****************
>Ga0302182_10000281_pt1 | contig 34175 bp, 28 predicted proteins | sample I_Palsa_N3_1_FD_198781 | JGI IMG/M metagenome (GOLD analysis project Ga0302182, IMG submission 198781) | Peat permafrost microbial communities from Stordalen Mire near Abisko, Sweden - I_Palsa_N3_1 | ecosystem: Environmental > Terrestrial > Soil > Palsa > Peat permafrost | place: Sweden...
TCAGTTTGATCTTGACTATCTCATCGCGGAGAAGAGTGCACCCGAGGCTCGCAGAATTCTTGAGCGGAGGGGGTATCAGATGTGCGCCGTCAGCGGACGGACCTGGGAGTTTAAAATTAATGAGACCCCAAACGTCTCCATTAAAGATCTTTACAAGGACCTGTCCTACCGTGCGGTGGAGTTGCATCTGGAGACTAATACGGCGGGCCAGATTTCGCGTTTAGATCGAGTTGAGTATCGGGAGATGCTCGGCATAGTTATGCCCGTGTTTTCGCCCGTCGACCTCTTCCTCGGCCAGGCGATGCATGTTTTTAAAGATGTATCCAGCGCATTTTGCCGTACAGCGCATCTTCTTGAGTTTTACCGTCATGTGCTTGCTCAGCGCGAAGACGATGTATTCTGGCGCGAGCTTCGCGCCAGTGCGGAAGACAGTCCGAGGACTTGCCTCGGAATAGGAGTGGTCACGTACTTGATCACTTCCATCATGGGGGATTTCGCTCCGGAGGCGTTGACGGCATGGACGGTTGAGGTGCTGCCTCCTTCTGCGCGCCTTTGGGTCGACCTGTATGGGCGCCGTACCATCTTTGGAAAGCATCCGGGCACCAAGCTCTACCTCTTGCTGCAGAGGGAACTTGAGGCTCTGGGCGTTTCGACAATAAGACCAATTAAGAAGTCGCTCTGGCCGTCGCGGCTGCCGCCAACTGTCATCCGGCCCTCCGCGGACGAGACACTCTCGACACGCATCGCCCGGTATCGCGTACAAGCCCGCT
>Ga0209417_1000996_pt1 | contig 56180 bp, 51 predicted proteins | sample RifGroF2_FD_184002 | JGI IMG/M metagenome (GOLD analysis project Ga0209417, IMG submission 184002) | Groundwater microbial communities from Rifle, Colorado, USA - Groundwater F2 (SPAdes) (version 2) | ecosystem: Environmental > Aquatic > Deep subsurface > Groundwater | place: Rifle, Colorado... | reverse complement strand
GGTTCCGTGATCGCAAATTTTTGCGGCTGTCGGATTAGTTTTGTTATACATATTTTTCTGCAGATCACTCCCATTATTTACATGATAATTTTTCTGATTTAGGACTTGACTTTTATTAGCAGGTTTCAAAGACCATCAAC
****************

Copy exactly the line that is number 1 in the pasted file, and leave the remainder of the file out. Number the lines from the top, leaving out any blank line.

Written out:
>Ga0302182_10000281_pt1 | contig 34175 bp, 28 predicted proteins | sample I_Palsa_N3_1_FD_198781 | JGI IMG/M metagenome (GOLD analysis project Ga0302182, IMG submission 198781) | Peat permafrost microbial communities from Stordalen Mire near Abisko, Sweden - I_Palsa_N3_1 | ecosystem: Environmental > Terrestrial > Soil > Palsa > Peat permafrost | place: Sweden...